Japan National Holidays

Image by Emma Wilson

New Year’s Holiday

お正月

One of the most important holiday in Japan. News Years is a holiday that is steeped in cultural and historic significance.

The New Year’s holidayお正月・おしょうがつ, is the most important 祝日しゅくじゅつ・holiday period in Japan. The Chinese lunar calendar dictated the dates of Japan’s New Year until 1873 when the Meiji Government adopted the Gregorian calendar as part of its efforts to modernize Japan.

Today, New Year’s is celebrated on 元旦がんたん・News Years Day, but many businesses are closed from December 29th to January 3rd in observation of the holiday.

Celebration of the お正月おしょうがつ・News Years in Japan is marked by several things including bell ringing, and paying attention to the “firsts” of the new year. At midnight on December 31st, Buddhist temples all across Japan ring their かね・bells 108 times to cleanse humanity of the 108 sins recognized by Buddhism, in a tradition is known as 除夜の鐘じょやのかね・jyoyanokane.

From midnight of December 31st and all through New Year’s Day and the 2nd and 3rd of January, 神社じんじゃ・shrines are crowded with people participating in 初詣はつもうで・Hatsumode, the first visit to a shrine (and sometimes a temple) of the new year.

During this time wishes and desires for the New Year are made, and new お守りおまもり・omamori charms are purchased for the upcoming year while those from the previous year are returned to the shrine to be burned. Many people also make trips to the はま・coastor to the やま・mountains to view the first 朝日あさひ・sunrise of the new year.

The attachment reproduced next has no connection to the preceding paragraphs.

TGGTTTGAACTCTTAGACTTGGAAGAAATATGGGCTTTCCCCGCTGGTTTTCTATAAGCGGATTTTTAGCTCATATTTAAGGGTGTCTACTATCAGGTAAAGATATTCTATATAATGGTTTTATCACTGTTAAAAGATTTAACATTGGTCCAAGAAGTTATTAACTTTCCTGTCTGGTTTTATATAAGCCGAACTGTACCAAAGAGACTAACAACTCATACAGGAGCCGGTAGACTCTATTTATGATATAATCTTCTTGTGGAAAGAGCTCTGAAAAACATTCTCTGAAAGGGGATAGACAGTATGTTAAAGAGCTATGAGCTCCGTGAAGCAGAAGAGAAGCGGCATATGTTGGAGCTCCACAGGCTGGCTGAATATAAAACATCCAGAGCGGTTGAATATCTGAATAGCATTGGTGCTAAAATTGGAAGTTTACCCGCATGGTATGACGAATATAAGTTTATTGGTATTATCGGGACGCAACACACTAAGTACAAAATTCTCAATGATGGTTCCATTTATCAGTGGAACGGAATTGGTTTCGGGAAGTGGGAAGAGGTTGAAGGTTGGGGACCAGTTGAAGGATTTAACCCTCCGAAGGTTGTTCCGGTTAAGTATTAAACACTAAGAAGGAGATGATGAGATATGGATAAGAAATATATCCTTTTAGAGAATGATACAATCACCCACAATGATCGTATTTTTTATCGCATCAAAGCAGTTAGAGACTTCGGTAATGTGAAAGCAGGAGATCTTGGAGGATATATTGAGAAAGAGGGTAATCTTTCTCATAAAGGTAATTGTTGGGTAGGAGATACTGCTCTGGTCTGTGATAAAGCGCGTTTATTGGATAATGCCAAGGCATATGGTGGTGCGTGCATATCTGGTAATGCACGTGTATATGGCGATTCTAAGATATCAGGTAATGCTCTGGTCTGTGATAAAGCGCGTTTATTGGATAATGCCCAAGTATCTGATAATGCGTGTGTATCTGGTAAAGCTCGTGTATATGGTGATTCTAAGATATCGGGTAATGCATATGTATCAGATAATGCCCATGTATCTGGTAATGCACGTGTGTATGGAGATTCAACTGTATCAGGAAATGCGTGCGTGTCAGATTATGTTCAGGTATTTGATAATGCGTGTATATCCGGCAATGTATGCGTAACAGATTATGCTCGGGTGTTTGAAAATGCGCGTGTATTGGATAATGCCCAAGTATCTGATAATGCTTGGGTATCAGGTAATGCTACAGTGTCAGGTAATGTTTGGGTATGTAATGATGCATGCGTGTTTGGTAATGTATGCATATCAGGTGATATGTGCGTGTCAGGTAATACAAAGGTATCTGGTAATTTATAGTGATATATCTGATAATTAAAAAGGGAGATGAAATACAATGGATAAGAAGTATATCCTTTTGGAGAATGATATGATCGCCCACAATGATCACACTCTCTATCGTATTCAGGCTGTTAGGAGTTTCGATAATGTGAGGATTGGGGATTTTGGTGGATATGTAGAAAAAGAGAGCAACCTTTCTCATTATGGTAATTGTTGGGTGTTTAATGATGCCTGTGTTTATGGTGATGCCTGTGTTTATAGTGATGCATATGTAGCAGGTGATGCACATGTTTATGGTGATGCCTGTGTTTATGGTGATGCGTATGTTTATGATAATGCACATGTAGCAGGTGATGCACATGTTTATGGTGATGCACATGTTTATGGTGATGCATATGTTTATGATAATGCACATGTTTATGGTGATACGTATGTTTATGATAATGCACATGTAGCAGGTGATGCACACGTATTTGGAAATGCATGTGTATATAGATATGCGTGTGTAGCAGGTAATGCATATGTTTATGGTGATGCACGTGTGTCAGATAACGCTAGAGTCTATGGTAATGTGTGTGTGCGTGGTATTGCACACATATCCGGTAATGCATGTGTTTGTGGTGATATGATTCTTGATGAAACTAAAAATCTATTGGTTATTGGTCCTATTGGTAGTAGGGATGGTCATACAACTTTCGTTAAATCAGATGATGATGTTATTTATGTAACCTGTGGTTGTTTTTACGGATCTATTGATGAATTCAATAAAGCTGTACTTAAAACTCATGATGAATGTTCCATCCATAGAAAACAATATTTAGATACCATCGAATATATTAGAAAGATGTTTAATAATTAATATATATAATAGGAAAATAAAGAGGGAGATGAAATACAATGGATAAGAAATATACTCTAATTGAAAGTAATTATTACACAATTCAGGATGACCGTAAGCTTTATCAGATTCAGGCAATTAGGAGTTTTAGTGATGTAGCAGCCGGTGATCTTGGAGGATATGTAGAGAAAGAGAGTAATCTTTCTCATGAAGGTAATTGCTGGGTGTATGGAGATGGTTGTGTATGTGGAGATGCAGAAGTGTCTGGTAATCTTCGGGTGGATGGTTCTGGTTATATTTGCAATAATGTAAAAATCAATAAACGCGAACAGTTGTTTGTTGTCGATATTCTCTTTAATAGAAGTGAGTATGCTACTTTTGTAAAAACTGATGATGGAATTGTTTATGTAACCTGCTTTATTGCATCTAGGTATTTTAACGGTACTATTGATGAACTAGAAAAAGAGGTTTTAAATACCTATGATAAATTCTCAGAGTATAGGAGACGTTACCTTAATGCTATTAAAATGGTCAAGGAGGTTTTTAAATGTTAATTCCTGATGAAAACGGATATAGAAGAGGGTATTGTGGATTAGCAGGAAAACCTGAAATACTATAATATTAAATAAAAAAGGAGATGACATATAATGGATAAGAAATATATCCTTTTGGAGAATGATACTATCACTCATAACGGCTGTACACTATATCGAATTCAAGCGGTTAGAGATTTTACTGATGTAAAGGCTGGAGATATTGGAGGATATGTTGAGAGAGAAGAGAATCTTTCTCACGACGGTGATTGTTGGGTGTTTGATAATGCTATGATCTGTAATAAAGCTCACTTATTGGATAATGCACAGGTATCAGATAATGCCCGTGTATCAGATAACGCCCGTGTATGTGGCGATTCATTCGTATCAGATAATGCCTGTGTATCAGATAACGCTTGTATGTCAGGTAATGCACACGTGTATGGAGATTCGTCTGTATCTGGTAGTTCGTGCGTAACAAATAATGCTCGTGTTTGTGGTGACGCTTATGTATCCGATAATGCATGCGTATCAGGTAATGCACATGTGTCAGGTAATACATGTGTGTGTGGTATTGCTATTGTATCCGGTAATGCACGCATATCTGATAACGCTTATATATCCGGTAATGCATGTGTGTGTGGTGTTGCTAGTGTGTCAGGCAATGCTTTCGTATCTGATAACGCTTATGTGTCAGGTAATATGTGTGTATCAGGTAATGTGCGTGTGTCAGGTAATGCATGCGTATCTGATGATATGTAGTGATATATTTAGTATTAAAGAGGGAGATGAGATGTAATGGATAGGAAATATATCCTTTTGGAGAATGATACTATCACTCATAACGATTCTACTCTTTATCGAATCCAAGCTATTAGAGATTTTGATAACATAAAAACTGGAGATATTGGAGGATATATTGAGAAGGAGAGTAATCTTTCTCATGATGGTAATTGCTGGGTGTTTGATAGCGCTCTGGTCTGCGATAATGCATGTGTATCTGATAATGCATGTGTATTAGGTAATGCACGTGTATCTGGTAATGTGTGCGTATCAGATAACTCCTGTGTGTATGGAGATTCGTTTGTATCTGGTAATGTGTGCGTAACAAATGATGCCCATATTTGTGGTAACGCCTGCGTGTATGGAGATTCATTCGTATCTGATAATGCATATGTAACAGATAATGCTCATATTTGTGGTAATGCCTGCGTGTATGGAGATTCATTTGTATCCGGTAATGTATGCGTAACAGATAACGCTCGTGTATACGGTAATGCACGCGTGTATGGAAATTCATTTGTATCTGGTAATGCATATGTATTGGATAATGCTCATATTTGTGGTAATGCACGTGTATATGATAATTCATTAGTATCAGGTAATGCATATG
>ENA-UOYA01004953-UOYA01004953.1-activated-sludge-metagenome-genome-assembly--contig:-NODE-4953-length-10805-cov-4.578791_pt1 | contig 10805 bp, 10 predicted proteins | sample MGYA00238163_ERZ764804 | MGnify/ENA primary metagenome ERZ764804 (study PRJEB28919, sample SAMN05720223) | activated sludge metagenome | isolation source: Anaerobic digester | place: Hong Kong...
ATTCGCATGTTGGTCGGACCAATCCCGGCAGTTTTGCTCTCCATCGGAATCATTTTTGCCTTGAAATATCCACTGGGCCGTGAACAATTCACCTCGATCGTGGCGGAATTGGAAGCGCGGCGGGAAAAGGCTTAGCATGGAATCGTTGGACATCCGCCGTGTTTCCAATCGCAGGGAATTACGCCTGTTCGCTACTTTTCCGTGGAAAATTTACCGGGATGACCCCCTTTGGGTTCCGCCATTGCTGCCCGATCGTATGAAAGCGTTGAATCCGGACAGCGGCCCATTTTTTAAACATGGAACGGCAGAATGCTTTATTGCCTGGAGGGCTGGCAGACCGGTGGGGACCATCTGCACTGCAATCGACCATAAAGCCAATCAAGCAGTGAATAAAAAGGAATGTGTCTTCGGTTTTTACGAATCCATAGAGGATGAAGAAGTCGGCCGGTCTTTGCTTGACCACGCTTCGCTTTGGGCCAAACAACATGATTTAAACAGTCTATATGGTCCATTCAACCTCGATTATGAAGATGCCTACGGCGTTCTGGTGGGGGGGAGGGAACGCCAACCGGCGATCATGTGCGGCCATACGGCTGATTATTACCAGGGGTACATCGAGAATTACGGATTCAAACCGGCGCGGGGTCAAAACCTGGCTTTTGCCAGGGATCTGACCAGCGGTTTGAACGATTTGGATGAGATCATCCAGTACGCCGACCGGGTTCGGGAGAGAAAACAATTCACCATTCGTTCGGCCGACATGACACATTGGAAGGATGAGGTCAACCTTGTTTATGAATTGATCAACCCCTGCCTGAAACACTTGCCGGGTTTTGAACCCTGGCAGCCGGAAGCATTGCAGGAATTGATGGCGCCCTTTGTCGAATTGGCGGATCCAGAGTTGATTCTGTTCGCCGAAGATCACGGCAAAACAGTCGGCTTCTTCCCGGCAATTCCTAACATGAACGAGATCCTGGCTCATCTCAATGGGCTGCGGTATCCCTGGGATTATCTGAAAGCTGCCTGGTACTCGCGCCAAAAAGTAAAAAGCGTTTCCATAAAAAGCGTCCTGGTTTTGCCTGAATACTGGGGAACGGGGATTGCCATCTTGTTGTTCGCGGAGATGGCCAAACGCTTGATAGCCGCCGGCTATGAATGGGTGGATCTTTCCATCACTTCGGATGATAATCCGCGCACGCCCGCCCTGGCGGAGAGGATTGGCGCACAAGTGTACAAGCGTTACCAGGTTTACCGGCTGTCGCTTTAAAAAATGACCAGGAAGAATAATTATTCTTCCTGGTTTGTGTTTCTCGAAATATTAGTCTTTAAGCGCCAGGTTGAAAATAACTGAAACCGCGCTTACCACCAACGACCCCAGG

On New Year’s Day, the 皇室こうしつ・Imperial Family makes an appearance at the palace in 東京とうきょう・Tokyo where they greet the general public and offer them 励ましはげまし・encouragement and well wishes in the coming year. Additionally, people write 年賀状ねんがじょう・nengajo, which are similar to Christmas cards and used to stay in touch with friends and 家族かぞく・family and let them know that you are well and thinking of them in the new year.

Children are also traditionally given お金おかね・money by their families. Known as お年玉おとしだま・otoshidama, this tradition got started during the 江戸時代えどじだい・Edo Period when large stores and wealthy families gave out bags of もち・mochi and a みかんorange to spread happiness. Kadomatsu門松・かどまつ, a decoration made of three bamboo logs (each one a different length), pine松・まつ and plum梅・うめ tree boughs also grace the entrances to homes, offices and other businesses from the day after Christmas to the 7th of January.

They are symbolic of a temporary いえ・home for the god Toshigami, who can make the year’s harvest bountiful, and lend a splash of color and warmth to the cold winter season.

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